In this study, WRF has been used to perform 5-yr simulations, from 2004 to 2008, with a horizontal resolution of 5 km, downscaling Interim European Centre for Medium-Range Weather Forecasts (ECMWF) Re-Analysis (ERA-Interim) data (Dee et al. 2011) to the Canary Islands region, centered at 288N, 168W. The main aim of this work is to examine the ability of WRF simulations to reproduce the available observations of precipitation and temperature obtained from weather stations in order to select an adequate configuration that allows us, in a first step, to quantify model uncertainties when accurate initial and boundary conditions are provided by reanalysis data and, after that, to perform projection runs for this area. The paper is structured as follows. In section 2, the model setup is described for the different WRF physical configurations. The observational data and their geographical regionalization are described in section 3. In section 4, the results of the different simulations over each region are discussed and compared with the observational and reanalysis datasets. A final section summarizes and provides conclusions about the main findings of this work.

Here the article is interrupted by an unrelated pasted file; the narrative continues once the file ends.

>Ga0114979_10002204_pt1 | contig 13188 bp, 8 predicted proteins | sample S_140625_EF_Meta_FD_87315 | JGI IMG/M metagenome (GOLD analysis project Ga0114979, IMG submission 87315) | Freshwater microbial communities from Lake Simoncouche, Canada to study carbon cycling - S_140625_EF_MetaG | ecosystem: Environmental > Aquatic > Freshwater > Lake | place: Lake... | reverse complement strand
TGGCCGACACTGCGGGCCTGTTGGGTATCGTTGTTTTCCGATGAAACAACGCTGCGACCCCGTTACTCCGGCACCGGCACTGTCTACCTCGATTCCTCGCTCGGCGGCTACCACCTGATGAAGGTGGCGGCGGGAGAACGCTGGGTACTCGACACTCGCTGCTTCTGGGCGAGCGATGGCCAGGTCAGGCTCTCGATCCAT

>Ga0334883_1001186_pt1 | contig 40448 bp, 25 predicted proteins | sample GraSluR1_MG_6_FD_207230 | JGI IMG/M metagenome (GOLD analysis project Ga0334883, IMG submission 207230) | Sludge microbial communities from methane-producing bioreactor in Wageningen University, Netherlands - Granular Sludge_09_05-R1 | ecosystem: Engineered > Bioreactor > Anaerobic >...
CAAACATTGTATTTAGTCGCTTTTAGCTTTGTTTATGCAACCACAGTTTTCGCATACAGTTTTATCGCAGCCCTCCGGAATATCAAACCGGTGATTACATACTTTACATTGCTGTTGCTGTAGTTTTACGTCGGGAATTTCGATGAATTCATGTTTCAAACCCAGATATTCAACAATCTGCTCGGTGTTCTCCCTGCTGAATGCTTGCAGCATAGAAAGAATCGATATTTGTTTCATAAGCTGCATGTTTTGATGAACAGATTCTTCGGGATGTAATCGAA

2. Model setup As previously mentioned, the WRF version 3.4.1 was used to perform the simulations of dynamical downscaling, using three domains in a double nested configuration. As can be seen in Fig. 1, the coarse domain (D1) covers the Canary Islands, the Iberian Peninsula, and part of the West African continent, covering the latitude and longitude coordinates 8.418-44.138N, 43.468W- 8.468E. This outer domain has been configured using 100 3 88 grid cells with 45km of horizontal resolution. The first nested domain (D2), with a resolution of 15km and 127 3 73 grid cells, covers the geographical range 23.648-33.008N, 21.538E-1.438W. The innermost domain (D3) covers the seven islands of the archipelago, and is located within 26.748-30.288N, 19.428-12.618W. This domain has a horizontal resolution of 5 km and 133 3 79 grid cells. A 3:1 grid ratio for the nested domains has been selected because it has been extensively tested and is considered the optimal relation for the mesh refinement. The employed nesting method was one-way, in which outputs of the outer domain are interpolated to the nest domain as boundary conditions for driving, once the coarser domain simulation has finished (Soriano et al. 2002). The term ''one way'' alludes to the fact that there is not feedback from the inner domain to the coarse domain, avoiding possible pollution when resolving equations of the models in parent domain. The time steps selected for the different domains were 225, 75, and 25 s, respectively, and all of them have been discretized with 32 vertical eta levels. Simulation outputs were sampled every 2 h for the whole simulation time. This work focuses on high-resolution simulations, so only the 5-km domain is analyzed.